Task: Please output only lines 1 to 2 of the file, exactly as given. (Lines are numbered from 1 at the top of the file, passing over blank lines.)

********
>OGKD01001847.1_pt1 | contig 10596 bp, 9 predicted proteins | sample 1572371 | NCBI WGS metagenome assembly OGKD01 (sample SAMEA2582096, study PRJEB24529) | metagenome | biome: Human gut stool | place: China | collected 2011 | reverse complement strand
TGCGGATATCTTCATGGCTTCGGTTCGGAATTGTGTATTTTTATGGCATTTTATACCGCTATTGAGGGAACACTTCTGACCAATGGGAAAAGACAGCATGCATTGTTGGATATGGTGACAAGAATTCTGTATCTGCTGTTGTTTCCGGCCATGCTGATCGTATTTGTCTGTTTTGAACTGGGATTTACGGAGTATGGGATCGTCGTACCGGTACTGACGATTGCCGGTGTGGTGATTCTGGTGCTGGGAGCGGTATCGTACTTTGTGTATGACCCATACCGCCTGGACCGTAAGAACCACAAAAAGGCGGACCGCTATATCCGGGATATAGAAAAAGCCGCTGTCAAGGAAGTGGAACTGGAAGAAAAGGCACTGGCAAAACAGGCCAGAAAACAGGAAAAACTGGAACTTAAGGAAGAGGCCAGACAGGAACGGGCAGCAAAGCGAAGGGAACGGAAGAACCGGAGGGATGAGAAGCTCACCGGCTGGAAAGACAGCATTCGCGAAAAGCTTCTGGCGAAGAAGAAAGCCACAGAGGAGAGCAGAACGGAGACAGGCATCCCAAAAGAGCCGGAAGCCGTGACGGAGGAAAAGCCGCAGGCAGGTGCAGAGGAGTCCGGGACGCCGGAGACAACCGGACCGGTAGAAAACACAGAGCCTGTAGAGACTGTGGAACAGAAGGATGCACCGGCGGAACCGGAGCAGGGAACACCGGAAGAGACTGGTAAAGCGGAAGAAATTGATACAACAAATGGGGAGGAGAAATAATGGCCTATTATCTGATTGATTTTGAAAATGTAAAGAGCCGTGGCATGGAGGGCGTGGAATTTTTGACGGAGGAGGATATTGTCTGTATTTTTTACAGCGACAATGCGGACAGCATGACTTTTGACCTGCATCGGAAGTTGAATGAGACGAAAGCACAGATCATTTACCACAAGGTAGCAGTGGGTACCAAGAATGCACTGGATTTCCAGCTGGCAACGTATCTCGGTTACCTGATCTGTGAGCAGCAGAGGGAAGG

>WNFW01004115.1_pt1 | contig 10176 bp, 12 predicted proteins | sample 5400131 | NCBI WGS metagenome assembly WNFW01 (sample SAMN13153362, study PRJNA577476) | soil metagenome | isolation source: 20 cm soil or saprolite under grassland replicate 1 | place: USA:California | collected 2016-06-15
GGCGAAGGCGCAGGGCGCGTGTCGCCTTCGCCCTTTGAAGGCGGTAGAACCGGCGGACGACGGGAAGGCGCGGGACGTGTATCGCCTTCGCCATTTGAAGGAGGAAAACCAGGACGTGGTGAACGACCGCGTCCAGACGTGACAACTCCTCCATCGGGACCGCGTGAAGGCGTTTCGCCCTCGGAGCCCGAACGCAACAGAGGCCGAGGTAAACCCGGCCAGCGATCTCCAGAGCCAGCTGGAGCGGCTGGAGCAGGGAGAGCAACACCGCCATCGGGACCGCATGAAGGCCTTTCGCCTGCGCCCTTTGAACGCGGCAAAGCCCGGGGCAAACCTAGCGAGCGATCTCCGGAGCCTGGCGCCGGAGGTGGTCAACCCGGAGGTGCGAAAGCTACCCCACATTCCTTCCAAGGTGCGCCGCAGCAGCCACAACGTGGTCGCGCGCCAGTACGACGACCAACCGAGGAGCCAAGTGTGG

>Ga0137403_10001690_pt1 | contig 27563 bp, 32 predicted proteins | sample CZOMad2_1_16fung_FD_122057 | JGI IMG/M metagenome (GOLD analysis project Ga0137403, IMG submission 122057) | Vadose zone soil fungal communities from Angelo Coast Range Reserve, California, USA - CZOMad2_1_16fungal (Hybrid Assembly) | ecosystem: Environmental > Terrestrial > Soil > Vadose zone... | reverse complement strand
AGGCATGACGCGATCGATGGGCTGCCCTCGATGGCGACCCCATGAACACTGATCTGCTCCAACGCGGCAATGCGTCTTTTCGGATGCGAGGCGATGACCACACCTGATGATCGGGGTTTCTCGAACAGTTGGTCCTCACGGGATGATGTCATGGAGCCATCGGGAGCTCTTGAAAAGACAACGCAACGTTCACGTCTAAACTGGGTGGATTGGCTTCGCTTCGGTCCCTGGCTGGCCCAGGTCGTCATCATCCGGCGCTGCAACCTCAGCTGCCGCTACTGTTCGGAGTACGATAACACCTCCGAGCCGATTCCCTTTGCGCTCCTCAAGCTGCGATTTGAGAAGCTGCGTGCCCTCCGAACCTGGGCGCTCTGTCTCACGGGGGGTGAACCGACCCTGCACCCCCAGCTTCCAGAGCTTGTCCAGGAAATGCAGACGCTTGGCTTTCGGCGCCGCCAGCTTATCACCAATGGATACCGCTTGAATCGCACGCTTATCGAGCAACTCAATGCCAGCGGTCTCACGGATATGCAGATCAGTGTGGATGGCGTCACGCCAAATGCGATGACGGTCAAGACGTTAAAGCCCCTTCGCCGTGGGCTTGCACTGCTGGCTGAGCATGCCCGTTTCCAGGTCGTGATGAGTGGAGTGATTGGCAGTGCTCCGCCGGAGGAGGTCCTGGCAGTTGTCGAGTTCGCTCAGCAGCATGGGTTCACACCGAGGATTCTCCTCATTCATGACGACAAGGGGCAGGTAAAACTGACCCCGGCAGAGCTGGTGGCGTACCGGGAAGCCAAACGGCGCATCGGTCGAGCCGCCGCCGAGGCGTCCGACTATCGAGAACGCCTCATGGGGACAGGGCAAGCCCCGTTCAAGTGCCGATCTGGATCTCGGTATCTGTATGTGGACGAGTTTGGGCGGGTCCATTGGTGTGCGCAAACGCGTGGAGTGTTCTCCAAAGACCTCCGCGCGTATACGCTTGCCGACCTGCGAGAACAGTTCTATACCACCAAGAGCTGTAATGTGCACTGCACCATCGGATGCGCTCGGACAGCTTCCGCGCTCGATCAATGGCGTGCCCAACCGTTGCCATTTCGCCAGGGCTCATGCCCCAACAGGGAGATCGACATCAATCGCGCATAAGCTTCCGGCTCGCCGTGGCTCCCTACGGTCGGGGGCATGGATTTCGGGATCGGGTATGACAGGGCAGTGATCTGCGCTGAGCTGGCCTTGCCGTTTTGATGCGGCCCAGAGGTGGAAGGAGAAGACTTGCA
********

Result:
>OGKD01001847.1_pt1 | contig 10596 bp, 9 predicted proteins | sample 1572371 | NCBI WGS metagenome assembly OGKD01 (sample SAMEA2582096, study PRJEB24529) | metagenome | biome: Human gut stool | place: China | collected 2011 | reverse complement strand
TGCGGATATCTTCATGGCTTCGGTTCGGAATTGTGTATTTTTATGGCATTTTATACCGCTATTGAGGGAACACTTCTGACCAATGGGAAAAGACAGCATGCATTGTTGGATATGGTGACAAGAATTCTGTATCTGCTGTTGTTTCCGGCCATGCTGATCGTATTTGTCTGTTTTGAACTGGGATTTACGGAGTATGGGATCGTCGTACCGGTACTGACGATTGCCGGTGTGGTGATTCTGGTGCTGGGAGCGGTATCGTACTTTGTGTATGACCCATACCGCCTGGACCGTAAGAACCACAAAAAGGCGGACCGCTATATCCGGGATATAGAAAAAGCCGCTGTCAAGGAAGTGGAACTGGAAGAAAAGGCACTGGCAAAACAGGCCAGAAAACAGGAAAAACTGGAACTTAAGGAAGAGGCCAGACAGGAACGGGCAGCAAAGCGAAGGGAACGGAAGAACCGGAGGGATGAGAAGCTCACCGGCTGGAAAGACAGCATTCGCGAAAAGCTTCTGGCGAAGAAGAAAGCCACAGAGGAGAGCAGAACGGAGACAGGCATCCCAAAAGAGCCGGAAGCCGTGACGGAGGAAAAGCCGCAGGCAGGTGCAGAGGAGTCCGGGACGCCGGAGACAACCGGACCGGTAGAAAACACAGAGCCTGTAGAGACTGTGGAACAGAAGGATGCACCGGCGGAACCGGAGCAGGGAACACCGGAAGAGACTGGTAAAGCGGAAGAAATTGATACAACAAATGGGGAGGAGAAATAATGGCCTATTATCTGATTGATTTTGAAAATGTAAAGAGCCGTGGCATGGAGGGCGTGGAATTTTTGACGGAGGAGGATATTGTCTGTATTTTTTACAGCGACAATGCGGACAGCATGACTTTTGACCTGCATCGGAAGTTGAATGAGACGAAAGCACAGATCATTTACCACAAGGTAGCAGTGGGTACCAAGAATGCACTGGATTTCCAGCTGGCAACGTATCTCGGTTACCTGATCTGTGAGCAGCAGAGGGAAGG